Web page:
Specifically, the complaint alleges that Johnson and Scott caused the $3.5 billion foreign exchange transaction to be executed in a manner that was designed to spike the price of the Pound Sterling, to the benefit of HSBC and at the expense of their client.  In total, HSBC allegedly generated profits of roughly $8,000,000 from its execution of the FX Transaction for the Victim Company, including profits generated from the front running conduct by Johnson, Scott, and other traders whom they directed.

* * *

Also on Tuesday, the U.S. Federal Reserve banned former UBS Group AG trader Matthew Gardiner from the banking industry for life for his role rigging currency benchmarks.  Gardiner used electronic chat rooms, with names including The Cartel and The Mafia, to facilitate the rigging of foreign-exchange benchmarks and to disclose confidential customer information to traders at other banks, the Fed said in astatement Tuesday. That matter is separate from the one involving Johnson, the people said.

Recall that DOJ unwillingness to prosecute HSBC was the ultimate catalyst that prompted former AG Eric Holder to admit that some banks are "too big to prosecute." Perhaps with this arrest things are slowly starting to change.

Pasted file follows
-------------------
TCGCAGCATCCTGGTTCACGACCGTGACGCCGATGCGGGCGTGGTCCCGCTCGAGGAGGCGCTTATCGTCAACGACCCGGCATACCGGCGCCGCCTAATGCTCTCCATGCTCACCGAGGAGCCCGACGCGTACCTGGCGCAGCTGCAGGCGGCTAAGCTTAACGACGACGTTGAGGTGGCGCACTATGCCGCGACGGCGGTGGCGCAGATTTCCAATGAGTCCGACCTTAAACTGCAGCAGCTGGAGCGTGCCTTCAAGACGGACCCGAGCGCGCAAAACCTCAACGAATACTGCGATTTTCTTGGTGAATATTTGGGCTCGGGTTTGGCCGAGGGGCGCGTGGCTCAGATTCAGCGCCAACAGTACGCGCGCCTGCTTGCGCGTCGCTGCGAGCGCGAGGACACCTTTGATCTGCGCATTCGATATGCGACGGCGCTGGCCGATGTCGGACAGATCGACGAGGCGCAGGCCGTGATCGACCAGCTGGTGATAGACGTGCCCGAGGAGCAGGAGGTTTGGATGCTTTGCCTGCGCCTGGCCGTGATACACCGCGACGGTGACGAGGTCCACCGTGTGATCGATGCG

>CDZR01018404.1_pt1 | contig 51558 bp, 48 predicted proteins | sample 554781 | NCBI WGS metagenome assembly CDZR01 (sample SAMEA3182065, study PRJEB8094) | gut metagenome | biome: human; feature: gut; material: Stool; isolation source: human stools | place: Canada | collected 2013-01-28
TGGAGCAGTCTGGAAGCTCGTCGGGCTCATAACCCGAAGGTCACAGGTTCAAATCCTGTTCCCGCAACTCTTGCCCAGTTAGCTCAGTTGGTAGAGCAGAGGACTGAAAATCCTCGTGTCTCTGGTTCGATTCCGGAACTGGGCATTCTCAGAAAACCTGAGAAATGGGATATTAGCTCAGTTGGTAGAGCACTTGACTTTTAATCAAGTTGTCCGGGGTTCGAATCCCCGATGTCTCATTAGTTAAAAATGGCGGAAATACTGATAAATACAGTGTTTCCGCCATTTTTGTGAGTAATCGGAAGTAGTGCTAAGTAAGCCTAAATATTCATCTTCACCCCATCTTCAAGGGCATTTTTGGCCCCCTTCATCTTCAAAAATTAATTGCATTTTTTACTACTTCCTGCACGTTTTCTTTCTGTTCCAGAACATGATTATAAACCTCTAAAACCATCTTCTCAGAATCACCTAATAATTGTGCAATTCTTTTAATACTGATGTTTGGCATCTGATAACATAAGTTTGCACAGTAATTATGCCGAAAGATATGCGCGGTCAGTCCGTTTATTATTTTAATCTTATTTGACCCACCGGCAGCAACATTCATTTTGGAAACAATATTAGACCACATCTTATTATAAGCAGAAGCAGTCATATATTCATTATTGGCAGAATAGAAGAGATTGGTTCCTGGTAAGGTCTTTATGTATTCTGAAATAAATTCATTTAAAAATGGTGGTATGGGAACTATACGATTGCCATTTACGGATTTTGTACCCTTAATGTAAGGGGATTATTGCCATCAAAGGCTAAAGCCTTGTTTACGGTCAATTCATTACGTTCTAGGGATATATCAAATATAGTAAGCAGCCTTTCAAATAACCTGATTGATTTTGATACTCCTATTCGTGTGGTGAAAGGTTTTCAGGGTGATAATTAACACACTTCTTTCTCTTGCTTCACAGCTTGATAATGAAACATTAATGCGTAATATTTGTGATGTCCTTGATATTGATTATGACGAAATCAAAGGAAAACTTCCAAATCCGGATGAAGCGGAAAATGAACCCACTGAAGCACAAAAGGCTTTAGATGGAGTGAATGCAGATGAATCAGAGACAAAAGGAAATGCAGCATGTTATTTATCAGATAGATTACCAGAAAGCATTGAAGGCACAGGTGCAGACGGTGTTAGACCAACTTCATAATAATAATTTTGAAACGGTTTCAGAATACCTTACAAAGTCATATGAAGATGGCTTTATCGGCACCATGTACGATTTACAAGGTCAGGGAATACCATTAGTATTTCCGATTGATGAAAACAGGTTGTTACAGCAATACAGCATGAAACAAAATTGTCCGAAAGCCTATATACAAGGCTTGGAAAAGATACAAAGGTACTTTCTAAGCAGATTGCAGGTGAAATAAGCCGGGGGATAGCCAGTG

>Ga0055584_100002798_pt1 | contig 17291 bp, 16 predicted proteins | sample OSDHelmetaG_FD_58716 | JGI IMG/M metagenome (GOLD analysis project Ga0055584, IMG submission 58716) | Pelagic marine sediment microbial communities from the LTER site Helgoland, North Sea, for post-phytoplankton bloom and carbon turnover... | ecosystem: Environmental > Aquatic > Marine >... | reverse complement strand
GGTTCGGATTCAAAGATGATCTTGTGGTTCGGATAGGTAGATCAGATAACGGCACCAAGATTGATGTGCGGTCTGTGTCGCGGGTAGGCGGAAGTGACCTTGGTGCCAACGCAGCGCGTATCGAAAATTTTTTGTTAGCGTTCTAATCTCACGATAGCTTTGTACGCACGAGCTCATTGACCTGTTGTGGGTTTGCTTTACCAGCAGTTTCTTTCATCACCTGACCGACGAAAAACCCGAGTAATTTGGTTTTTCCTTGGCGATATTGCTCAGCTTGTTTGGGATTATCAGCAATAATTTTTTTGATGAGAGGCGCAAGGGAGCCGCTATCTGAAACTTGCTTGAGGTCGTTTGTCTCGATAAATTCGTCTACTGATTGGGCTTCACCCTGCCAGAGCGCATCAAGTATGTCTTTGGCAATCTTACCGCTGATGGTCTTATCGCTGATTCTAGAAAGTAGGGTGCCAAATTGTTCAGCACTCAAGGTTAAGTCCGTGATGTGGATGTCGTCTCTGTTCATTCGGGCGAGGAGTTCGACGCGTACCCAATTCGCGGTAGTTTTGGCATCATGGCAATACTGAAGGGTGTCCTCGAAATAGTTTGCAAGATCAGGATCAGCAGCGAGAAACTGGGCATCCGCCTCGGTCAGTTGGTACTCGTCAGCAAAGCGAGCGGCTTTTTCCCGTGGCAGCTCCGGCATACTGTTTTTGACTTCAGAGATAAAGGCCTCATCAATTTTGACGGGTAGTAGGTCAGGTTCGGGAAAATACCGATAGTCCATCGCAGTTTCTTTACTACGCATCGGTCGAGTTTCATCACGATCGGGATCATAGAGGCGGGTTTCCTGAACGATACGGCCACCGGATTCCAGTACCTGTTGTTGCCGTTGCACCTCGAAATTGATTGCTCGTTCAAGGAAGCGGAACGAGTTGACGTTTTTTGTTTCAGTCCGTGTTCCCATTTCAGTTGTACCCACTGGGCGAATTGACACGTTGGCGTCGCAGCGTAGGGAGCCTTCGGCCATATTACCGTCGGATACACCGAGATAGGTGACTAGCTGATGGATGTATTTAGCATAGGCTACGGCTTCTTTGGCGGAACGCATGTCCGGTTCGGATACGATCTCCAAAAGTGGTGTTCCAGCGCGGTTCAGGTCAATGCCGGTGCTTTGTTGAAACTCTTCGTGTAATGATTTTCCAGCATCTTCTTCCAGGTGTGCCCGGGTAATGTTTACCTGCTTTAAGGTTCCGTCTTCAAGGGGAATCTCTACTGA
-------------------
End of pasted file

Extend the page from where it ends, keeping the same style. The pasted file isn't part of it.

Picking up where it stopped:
Now, if frontrunning clients is officially an arrest-worthy offense, we can't wait for the DOJ to unleash a crackdown on criminal HFT algos whose only purpose in "life" is to do just that.

Comment viewing options

Select your preferred way to display the comments and click "Save settings" to activate your changes.
Captain Benny's picture

Its just for show so that the Obama admin can say "we arrested the corrupt bankers" and help Hillary run on the tailwinds.

Hopeless for Change's picture

First arrest, 3.5 months before the election.  Nice.

MagicHandPuppet's picture

He must have not met his campaign contribution minimun this season.

Son of Loki's picture

After 8 years the doj finally arrested one measley banker?

I don't see this going anywhere given his defense lawyer already filed a motion to dismiss citing his client was simply "excessively careless" with "no intent" to deceive or rig the markets.


I hear there's some solid precedent on this.

froze25's picture

So still nothing on the massive Drug money laundering...